– Will the honorable member’s amendment cover old-age and blind pensioners too?
– I shall move no amendment, because I know that any amendment that emanates from this side will be defeated. I hope, however, that some , amendment will come from an honorable member on the Government side.
– I have already circulated a proposed amendment.
– I shall vote for it.
– Why is no charge made that honorable members to-day are touting for the votes of the blind ?
– Why introduce that sort of thing?
– That was the charge levelled against this side yesterday in connexion with the war gratuity.
– I had the honour, and it is an honour, to be elected a life member of the Association for the Advancement of the Blind, because of what I was able to do for them in connexion with postage. Any other honorable member would have done the same. I am not playing up to the blind voters.
– It is utterly absurd to mention that; there are only 4,000blind persons in Australia.
– And I do not suppose there are half-a-dozen in my electorate.
In regard to the cost of living, I direct the attention of honorable members to the following letter published in to-day’s Age: -
Sir, - I have been waiting patiently for the last twelve months to buy myself a pair of house boots, thinking every weekthat footwear would be reduced somewhat in price. Now I am just barefooted; I cannot even walk on the uppers to save the soles, as the former are full of ventilators. And I am no school child, being not only a mother of five, but a grandmother of five as well, all Australians, including myself. And to have to go barefooted at my age, owing to the high price charged for footwear, is simply awful, to say the least of it.
My family being reared and away except my youngest son, who helps my husband, even then we find it impossible to make ends meet owing to the high cost of living. - Yours, &c.,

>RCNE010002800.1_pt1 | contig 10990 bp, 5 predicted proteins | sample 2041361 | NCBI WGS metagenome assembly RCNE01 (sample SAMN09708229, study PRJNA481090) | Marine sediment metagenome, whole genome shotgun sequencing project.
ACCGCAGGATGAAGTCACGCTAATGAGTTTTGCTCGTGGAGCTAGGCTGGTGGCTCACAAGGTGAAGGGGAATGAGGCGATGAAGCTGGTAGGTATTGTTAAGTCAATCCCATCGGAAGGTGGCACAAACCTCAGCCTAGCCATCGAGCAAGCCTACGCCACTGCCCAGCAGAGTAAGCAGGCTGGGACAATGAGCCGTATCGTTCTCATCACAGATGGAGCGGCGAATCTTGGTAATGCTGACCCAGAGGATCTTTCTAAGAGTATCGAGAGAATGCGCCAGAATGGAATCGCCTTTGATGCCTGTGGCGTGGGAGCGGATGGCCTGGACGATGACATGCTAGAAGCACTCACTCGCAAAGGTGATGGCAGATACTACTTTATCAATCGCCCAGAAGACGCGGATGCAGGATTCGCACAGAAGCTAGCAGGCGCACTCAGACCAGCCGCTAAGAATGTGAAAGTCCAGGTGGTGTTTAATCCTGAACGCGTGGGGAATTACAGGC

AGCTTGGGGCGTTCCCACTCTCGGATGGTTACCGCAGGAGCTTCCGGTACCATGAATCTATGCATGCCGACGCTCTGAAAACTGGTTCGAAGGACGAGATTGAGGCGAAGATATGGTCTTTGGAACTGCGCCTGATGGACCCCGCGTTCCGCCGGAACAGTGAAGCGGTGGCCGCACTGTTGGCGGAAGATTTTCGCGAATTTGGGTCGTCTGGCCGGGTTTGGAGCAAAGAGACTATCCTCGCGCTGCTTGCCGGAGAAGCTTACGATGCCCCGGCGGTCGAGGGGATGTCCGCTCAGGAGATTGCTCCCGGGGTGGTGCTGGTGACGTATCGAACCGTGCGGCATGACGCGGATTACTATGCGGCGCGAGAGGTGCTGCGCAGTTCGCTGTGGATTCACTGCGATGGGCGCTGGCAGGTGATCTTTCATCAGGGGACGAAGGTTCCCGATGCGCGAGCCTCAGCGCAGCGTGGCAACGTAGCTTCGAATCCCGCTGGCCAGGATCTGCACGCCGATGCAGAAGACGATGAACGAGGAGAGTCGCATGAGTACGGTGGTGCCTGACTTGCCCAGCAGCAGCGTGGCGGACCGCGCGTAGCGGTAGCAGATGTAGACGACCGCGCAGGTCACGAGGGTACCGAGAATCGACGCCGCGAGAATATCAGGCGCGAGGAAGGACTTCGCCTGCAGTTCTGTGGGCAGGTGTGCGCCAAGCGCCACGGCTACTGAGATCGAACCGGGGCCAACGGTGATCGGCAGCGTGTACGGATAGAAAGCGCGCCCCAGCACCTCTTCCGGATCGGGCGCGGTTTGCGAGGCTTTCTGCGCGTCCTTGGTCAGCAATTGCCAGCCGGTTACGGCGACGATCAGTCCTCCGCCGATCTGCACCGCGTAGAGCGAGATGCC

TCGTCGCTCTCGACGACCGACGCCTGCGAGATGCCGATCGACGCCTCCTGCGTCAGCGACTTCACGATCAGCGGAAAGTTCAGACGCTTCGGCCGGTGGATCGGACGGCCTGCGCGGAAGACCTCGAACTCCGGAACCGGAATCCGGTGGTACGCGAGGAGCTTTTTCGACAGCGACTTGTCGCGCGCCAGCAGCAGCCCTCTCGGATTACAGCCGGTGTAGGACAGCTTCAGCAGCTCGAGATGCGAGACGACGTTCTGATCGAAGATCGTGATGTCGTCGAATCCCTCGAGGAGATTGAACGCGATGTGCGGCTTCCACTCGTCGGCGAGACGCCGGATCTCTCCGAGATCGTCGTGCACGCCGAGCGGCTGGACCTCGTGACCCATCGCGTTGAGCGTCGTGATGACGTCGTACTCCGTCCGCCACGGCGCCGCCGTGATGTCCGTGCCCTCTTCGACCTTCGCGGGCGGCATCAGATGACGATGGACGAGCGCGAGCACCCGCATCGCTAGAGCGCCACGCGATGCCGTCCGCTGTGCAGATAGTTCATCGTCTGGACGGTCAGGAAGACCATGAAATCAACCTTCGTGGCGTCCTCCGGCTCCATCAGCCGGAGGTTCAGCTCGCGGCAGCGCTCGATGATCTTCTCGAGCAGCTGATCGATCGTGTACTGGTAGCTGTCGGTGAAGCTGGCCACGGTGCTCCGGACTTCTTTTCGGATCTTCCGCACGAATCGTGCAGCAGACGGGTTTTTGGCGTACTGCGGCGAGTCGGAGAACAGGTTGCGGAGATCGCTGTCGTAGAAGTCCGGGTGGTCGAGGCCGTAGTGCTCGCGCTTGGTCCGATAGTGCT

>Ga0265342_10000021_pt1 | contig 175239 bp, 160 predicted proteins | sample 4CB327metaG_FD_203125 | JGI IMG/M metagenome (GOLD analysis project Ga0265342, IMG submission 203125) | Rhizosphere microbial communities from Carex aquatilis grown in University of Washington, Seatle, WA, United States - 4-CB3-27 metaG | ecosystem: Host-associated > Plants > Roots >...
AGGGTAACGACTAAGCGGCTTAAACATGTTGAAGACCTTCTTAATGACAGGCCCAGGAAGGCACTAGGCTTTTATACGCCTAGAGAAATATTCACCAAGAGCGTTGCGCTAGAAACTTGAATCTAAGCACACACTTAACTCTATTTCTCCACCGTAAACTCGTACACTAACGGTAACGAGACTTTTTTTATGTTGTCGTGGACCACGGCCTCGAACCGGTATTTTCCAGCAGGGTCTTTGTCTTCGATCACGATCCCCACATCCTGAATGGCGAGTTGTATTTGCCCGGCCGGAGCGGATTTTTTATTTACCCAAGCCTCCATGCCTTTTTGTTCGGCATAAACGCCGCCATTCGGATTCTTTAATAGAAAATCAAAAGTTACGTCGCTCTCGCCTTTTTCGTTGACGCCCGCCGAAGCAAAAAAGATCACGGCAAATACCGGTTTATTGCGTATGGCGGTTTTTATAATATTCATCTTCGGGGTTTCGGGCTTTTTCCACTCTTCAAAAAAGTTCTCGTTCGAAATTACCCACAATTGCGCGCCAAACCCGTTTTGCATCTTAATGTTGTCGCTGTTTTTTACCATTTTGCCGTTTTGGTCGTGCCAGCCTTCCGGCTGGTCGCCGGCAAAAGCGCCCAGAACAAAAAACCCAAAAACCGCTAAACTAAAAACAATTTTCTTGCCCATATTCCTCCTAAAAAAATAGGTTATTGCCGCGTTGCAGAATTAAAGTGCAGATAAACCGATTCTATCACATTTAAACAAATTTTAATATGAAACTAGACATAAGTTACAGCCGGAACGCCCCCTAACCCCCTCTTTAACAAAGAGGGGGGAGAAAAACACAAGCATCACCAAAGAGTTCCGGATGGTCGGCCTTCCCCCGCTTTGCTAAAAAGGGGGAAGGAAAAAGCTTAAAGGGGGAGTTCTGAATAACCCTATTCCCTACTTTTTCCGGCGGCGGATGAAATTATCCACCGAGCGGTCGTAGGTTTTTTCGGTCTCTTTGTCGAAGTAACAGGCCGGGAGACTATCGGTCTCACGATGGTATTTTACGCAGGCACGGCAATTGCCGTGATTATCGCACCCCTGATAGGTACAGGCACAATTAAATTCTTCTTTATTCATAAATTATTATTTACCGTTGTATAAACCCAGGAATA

Dandenong, 22nd October.
The statements contained in that letter are facts, and we shall be doing no more than bare justice to the pensioners if we increase the amount they are allowed to earn. We shall be only reinstating them in the position they occupied in 1908, when they were allowed to earn an amount equal to their pension.. The special plea for the blind stands on a different footing. The Prime Minister (Mr. Hughes) stated in Brisbane that the Government would pay to blind soldiers the pension which had been asked for, namely, £4. I shall not ask that much for blind civilians. It will be for the Government to fix the maximum amount they can earn; but to insist that they shall earn only 10s. per week in addition to their pension, is only compelling them to beg for a living in the streets, instead of encouraging them to go into the institutes to learn a trade. It will be a disgrace to this Parliament if we neglect the opportunity of amending ‘the present pension.
– I support the attitude adopted by the Leader of the Opposition (Mr. Tudor). This is in no sense a party question, and the suggestion that any honorable member, in discussing it, is touting for votes, is too ridiculous to call for an answer.
– I merely referred to the fact that yesterday we were told that in paying the war gratuity, we were touting for votes.